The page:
Absconding business tycoon Vijay Mallya has been legally declared a ‘Fugitive Economic Offender’ in the Rs 9,000 crore loan default case by a special court in Mumbai on Saturday.
On the other hand, banks now seem to be keen to consider Mallya’s offer of repayment provided they remain the primary beneficiaries.
With this judgement against Mallya, the government is authorised to confiscate his properties, the order on which will be decided on February 5. This is the second legal setback for Mallya after the Westminster Magistrates Court in London passed an order allowing his extradition to India.
The order was passed by M S Azmi, Special Prevention of Money Laundering (PMLA) judge under section 12 of the act, which makes Mallya the first businessman to be declared under the new anti-fugitive law. Mallya has the right to challenge the order within 30 days under Section 17 of the FEO act.
The ED alleged that Mallya had taken 3,000 bags when he left India, as he had the intention of fleeing the country. His counsel Amit Desai filed an affidavit countering the charge. He claims that Mallya had gone with him for a meeting with only five pieces of luggage and his attempts to pay money were thwarted.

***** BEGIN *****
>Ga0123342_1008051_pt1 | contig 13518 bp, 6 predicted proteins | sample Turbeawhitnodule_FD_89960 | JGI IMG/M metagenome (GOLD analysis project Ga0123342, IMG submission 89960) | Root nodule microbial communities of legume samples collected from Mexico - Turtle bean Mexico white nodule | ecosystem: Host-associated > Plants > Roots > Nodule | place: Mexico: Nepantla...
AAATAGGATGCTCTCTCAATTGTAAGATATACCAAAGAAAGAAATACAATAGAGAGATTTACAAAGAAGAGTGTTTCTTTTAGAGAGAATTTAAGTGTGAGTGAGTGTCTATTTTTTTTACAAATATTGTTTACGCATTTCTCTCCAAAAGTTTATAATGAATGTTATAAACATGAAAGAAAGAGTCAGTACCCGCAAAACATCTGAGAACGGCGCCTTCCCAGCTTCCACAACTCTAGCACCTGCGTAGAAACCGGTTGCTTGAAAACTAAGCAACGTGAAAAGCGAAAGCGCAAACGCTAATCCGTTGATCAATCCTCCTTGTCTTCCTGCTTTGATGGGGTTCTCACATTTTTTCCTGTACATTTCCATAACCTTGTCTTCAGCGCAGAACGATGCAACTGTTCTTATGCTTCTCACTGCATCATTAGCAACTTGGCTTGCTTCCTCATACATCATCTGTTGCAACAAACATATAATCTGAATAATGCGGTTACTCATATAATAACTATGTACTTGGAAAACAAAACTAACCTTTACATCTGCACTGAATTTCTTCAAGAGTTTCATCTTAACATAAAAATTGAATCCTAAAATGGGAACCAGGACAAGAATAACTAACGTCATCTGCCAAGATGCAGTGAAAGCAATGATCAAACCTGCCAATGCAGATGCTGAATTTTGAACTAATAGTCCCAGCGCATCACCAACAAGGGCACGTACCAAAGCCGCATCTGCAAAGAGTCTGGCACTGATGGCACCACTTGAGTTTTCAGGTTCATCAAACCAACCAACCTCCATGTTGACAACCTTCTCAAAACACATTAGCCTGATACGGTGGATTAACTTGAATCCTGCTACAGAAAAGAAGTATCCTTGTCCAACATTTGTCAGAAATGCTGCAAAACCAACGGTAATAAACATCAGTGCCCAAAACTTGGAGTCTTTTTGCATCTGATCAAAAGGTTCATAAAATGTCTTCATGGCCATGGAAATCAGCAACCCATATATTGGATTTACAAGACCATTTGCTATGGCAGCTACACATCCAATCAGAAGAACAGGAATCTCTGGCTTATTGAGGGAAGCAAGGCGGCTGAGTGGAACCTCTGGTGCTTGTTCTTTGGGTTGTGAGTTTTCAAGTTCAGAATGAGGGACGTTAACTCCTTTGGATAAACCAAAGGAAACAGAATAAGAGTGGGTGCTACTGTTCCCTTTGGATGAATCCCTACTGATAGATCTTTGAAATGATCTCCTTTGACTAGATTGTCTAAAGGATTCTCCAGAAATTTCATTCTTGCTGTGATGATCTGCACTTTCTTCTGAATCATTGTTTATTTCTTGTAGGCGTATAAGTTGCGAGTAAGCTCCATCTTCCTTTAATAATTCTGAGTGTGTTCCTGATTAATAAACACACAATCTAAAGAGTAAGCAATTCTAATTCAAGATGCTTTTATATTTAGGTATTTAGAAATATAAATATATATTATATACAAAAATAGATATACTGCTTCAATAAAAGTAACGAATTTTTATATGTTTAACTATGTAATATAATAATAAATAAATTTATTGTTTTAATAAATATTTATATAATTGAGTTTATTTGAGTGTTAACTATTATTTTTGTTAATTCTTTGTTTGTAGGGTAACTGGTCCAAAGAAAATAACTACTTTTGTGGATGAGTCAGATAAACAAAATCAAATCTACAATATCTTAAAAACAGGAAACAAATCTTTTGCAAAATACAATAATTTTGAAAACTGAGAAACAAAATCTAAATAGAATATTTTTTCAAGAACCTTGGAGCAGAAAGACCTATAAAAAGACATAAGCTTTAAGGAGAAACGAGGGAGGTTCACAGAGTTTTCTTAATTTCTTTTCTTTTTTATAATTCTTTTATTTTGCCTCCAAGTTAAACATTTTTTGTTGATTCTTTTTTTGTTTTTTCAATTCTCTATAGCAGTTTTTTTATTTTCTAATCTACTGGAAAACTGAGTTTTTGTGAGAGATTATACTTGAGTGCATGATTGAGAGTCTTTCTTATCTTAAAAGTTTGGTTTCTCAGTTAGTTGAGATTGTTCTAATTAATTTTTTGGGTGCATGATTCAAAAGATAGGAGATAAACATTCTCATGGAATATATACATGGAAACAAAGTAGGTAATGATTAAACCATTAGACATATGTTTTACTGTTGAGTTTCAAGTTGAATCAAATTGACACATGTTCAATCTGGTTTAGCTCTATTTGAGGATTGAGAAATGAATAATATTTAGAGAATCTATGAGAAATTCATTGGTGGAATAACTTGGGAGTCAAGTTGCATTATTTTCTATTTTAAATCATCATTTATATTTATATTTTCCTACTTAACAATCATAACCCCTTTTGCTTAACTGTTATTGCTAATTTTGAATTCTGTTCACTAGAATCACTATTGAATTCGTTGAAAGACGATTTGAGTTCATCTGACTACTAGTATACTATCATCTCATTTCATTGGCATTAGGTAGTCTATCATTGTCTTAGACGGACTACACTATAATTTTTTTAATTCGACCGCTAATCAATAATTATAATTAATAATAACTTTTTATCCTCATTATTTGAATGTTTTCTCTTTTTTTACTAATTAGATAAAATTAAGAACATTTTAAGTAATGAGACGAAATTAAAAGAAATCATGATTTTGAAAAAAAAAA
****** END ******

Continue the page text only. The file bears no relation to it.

ED counsel D P Singh has alleged that Mallya did not present any evidence for his claim of going to Geneva for a World Motor Sport Council meeting on March 4, 2016. Mallya has submitted another affidavit that includes the minutes of the meeting in Geneva, and also that the date was decided in a previous meeting in December 2015.
A fugitive economic offender is a person against whom an arrest warrant has been issued for involvement in economic offences involving at least Rs 100 crore or more and he or she has left India to avoid prosecution. A similar outcome is being sought by the ED in the US$ 2 billion Punjab National Bank fraud case against Nirav Modi and his uncle Mehul Chowksi.
Mallya had sought a stay on the hearing of this plea but it was rejected in both the special PMLA court and the Bombay High Court. He has also contested the extradition order.
Meanwhile, banks seem to be finally considering the offer of Mallya to settle dues, a prospect that they had refused earlier. A consortium of banks led by the largest lender SBI has filed a memo in the Karnataka High Court to consider the repayment offer. The memo states that if the banks consider the repayment offer, their dues should get the first priority. While Mallya wants the sale of assets to be done under a court monitored committee, banks want the Debt Recovery Tribunal to take over.